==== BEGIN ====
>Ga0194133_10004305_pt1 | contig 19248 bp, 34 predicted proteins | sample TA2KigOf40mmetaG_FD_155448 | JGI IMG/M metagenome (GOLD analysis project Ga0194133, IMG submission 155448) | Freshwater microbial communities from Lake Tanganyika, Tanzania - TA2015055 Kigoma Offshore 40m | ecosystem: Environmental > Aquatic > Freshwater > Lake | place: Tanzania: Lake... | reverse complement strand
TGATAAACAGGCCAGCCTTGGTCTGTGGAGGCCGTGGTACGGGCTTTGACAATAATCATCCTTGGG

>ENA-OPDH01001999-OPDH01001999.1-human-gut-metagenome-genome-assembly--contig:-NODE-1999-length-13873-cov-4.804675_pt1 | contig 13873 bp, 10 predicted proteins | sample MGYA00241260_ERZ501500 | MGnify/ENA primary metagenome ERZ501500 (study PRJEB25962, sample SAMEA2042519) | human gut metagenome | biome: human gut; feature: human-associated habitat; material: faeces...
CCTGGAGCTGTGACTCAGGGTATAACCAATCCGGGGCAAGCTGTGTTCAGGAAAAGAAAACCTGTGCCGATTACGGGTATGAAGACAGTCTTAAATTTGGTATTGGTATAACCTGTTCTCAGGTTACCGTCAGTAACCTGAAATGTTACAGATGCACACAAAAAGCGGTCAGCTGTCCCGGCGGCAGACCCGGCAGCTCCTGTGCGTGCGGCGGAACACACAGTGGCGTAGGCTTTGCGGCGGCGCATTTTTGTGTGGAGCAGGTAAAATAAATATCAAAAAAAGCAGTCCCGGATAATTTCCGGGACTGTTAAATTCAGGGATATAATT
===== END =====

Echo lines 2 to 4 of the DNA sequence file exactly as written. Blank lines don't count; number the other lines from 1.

TGATAAACAGGCCAGCCTTGGTCTGTGGAGGCCGTGGTACGGGCTTTGACAATAATCATCCTTGGG

>ENA-OPDH01001999-OPDH01001999.1-human-gut-metagenome-genome-assembly--contig:-NODE-1999-length-13873-cov-4.804675_pt1 | contig 13873 bp, 10 predicted proteins | sample MGYA00241260_ERZ501500 | MGnify/ENA primary metagenome ERZ501500 (study PRJEB25962, sample SAMEA2042519) | human gut metagenome | biome: human gut; feature: human-associated habitat; material: faeces...
CCTGGAGCTGTGACTCAGGGTATAACCAATCCGGGGCAAGCTGTGTTCAGGAAAAGAAAACCTGTGCCGATTACGGGTATGAAGACAGTCTTAAATTTGGTATTGGTATAACCTGTTCTCAGGTTACCGTCAGTAACCTGAAATGTTACAGATGCACACAAAAAGCGGTCAGCTGTCCCGGCGGCAGACCCGGCAGCTCCTGTGCGTGCGGCGGAACACACAGTGGCGTAGGCTTTGCGGCGGCGCATTTTTGTGTGGAGCAGGTAAAATAAATATCAAAAAAAGCAGTCCCGGATAATTTCCGGGACTGTTAAATTCAGGGATATAATT